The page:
Pete Moran, Turner’s chief marketing officer, reports that three money managers have asked him to explain how Turner went about making its deals with Vanguard and Merrill. Almost certainly, more deals will follow.

“It’s more complex than you might think,” Moran says. “A lot of pieces need to fit. First, you need good performance - at least a three-year track record. Second, the asset class has to make sense for the distributor. And it has to make sense for the manufacturer. You wouldn’t want to turn over your flagship product. We realized that we had two large-cap equity funds, not our main area of expertise, that were performing well but just weren’t attracting many assets.” Virtually all of the other Turner funds were growing on their own, with some closed to new investment and others approaching that point.

Analysts expect that firms with between $500 million and $5 billion in assets and at least five funds in their roster will benefit most directly from the Turner approach. “The trick is to find the one or two diamonds in the rough - funds with great track records but no assets,” Moran says.

The Turner Large-Cap Growth fund, which Merrill renamed the Mercury Select Growth fund, reported an average annualized return of 41 percent between its February 1997 inception and June 30, 2000. That compares with a 27 percent average annual return for the Standard & Poor’s 500 index during the same period. Meanwhile, the Turner Growth Equity fund, a portfolio that includes a wide selection of large-cap stocks and a smattering of midcaps, reemerged as the Vanguard Growth Equity fund. Between its launch in April 1992 and June 30 of this year, the fund reported an average annualized return of 23 percent, versus 19 percent for the S&P.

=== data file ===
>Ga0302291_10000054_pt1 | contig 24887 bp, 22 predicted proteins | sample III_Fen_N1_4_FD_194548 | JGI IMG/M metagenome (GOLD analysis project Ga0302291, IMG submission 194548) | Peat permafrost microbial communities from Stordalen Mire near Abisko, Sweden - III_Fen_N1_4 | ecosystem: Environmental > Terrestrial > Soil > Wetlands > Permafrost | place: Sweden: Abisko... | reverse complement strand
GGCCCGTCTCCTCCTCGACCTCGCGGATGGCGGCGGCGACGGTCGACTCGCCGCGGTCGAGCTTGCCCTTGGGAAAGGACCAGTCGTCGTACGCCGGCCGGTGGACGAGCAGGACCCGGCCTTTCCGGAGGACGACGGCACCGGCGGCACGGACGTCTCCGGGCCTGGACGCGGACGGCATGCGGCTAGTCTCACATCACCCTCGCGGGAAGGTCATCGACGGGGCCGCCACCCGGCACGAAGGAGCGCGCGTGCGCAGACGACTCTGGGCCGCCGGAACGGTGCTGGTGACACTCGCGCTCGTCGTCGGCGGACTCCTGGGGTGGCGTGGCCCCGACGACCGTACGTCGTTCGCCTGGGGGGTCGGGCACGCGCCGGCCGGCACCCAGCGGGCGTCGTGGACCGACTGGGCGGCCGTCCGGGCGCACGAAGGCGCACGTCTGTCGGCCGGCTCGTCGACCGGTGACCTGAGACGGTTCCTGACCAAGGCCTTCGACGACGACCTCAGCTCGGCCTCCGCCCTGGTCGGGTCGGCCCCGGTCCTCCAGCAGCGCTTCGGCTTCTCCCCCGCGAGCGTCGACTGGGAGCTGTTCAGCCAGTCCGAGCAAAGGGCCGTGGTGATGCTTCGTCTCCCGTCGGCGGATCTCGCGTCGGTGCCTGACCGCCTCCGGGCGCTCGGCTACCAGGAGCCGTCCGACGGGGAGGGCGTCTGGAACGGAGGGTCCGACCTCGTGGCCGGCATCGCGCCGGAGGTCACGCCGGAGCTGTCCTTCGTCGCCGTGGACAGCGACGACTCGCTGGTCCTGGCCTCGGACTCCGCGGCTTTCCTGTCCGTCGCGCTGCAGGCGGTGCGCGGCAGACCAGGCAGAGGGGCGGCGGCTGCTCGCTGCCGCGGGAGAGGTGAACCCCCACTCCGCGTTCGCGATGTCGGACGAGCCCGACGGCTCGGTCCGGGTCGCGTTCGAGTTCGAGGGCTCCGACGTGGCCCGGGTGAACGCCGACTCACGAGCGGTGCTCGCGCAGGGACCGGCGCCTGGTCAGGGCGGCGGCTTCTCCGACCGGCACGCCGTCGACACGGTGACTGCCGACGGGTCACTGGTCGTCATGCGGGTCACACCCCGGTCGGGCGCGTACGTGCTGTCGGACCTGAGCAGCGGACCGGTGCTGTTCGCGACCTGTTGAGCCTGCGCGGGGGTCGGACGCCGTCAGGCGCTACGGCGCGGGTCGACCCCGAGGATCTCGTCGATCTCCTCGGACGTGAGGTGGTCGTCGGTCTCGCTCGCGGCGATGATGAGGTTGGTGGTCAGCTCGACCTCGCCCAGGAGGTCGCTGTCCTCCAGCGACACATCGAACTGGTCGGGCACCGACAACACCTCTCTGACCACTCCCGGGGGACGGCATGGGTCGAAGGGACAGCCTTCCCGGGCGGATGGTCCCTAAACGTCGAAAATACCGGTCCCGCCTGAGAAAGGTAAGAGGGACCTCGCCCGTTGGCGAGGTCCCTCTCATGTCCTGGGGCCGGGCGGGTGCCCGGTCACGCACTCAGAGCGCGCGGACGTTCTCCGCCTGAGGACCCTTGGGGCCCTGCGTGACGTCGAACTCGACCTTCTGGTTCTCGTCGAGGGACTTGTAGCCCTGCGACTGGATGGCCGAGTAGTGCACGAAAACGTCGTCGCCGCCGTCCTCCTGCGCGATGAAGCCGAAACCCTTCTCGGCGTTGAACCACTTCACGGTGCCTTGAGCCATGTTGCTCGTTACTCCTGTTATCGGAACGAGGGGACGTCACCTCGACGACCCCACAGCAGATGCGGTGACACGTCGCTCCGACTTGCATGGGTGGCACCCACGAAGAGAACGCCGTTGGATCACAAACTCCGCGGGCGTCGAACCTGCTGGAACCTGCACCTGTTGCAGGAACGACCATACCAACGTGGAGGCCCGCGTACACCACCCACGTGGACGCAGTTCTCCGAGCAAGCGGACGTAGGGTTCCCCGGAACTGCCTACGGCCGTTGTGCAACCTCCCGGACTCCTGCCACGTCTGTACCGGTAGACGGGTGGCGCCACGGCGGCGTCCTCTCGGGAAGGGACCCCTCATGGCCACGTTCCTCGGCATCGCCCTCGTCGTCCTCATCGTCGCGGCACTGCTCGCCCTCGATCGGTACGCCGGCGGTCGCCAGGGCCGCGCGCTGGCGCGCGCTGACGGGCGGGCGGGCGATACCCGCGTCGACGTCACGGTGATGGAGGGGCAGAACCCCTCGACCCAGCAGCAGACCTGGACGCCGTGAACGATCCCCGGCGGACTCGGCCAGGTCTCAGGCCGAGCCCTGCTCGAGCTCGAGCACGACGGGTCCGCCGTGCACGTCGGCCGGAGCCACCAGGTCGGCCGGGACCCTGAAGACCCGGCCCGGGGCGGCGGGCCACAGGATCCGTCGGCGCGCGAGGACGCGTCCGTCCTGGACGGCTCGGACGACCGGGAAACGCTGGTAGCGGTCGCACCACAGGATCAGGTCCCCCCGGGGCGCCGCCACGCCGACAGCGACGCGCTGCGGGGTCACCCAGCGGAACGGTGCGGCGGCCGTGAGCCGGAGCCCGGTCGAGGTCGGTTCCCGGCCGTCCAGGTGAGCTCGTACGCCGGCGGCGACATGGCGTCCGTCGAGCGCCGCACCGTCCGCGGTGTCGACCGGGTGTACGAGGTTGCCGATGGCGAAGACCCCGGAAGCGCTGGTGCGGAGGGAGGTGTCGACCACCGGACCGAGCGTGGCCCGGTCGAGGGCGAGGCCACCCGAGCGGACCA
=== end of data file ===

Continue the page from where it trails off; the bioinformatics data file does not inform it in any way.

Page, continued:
Though Turner will now collect about 60 basis points per dollar of assets as the subadviser, less than the full management fee of 75 basis points, he expects that the increased net asset growth will more than offset the short-term drop in revenues.

Merrill is very happy with its new relationship. “Large-cap isn’t necessarily Turner’s core competency, but the firm had an outstanding track record,” says Mark Cone, president of Merrill’s Mercury Funds. “For Turner, I would say letting us rebrand the fund borders on a brilliant move.”

But the brokerage firm is not looking to duplicate the arrangement with another fund family any time soon, Cone says. The Turner alliance came as Merrill was making an effort to bolster its Mercury funds, making them more attractive to salespeople outside of Merrill. Adds Cone, “This was a one-time deal.”

Vanguard, on the other hand, is constantly searching for sharp stock pickers. The fund company outsources approximately $140 billion of its $573 billion in assets to active equity managers. “We’re always on the lookout for good managers,” says Dickson, who helps oversee the two dozen active managers who serve as Vanguard’s subadvisers.

“In the case of Turner, we were looking for a growth fund with a little bit more of an aggressive approach than our other offerings,” Dickson says. “The fact that we were able to team up with such a well-regarded institutional manager with a demonstrated track record and one that was willing to turn the existing vehicle over to us, that was clearly a big benefit. But we are not going to hire someone just because we can get immediate access to a top-quartile track record. We have to have confidence in the people and the investment process.”

Turner and his firm met both criteria.